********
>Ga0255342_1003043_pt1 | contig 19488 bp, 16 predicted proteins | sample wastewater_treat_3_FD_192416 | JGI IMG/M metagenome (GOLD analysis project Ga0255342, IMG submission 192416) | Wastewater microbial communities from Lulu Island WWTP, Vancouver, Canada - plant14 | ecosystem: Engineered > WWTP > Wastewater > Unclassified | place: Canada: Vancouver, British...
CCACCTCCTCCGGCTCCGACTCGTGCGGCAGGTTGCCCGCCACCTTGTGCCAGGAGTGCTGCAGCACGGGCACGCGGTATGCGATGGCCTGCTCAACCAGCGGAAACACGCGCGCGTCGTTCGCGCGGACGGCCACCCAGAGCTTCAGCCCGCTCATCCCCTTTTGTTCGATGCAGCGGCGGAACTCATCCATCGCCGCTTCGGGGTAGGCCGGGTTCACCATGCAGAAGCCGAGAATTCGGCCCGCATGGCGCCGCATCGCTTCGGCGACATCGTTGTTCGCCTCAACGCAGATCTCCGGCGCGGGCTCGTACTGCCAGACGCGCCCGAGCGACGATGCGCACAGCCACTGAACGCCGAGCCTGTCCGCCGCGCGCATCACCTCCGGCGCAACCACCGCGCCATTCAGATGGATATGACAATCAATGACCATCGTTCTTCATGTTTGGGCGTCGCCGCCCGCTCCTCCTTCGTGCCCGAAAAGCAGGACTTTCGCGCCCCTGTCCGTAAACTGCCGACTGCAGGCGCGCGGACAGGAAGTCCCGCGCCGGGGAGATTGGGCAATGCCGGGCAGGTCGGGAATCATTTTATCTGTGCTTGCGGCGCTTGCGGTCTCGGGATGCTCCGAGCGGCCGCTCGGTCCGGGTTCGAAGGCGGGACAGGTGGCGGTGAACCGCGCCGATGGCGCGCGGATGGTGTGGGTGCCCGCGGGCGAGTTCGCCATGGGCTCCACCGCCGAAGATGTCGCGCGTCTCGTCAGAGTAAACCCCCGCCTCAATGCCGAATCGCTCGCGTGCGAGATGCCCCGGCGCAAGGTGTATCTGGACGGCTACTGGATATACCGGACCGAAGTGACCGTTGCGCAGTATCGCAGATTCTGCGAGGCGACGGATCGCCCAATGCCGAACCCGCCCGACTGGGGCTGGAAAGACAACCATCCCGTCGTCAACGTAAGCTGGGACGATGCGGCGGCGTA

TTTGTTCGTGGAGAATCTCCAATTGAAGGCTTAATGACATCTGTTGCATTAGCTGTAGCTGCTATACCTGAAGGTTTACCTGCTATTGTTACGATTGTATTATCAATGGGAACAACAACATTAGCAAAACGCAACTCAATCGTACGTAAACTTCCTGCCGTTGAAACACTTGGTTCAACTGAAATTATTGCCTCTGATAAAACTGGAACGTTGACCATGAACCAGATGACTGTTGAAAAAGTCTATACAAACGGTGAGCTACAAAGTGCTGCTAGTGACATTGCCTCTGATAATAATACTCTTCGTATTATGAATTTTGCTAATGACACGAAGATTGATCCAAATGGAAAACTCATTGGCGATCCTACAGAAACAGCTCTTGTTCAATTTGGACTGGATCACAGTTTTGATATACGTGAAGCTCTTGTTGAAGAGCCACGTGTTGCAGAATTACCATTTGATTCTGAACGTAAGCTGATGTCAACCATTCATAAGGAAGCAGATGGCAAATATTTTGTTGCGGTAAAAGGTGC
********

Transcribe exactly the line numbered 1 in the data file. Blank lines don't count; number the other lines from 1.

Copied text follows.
>Ga0255342_1003043_pt1 | contig 19488 bp, 16 predicted proteins | sample wastewater_treat_3_FD_192416 | JGI IMG/M metagenome (GOLD analysis project Ga0255342, IMG submission 192416) | Wastewater microbial communities from Lulu Island WWTP, Vancouver, Canada - plant14 | ecosystem: Engineered > WWTP > Wastewater > Unclassified | place: Canada: Vancouver, British...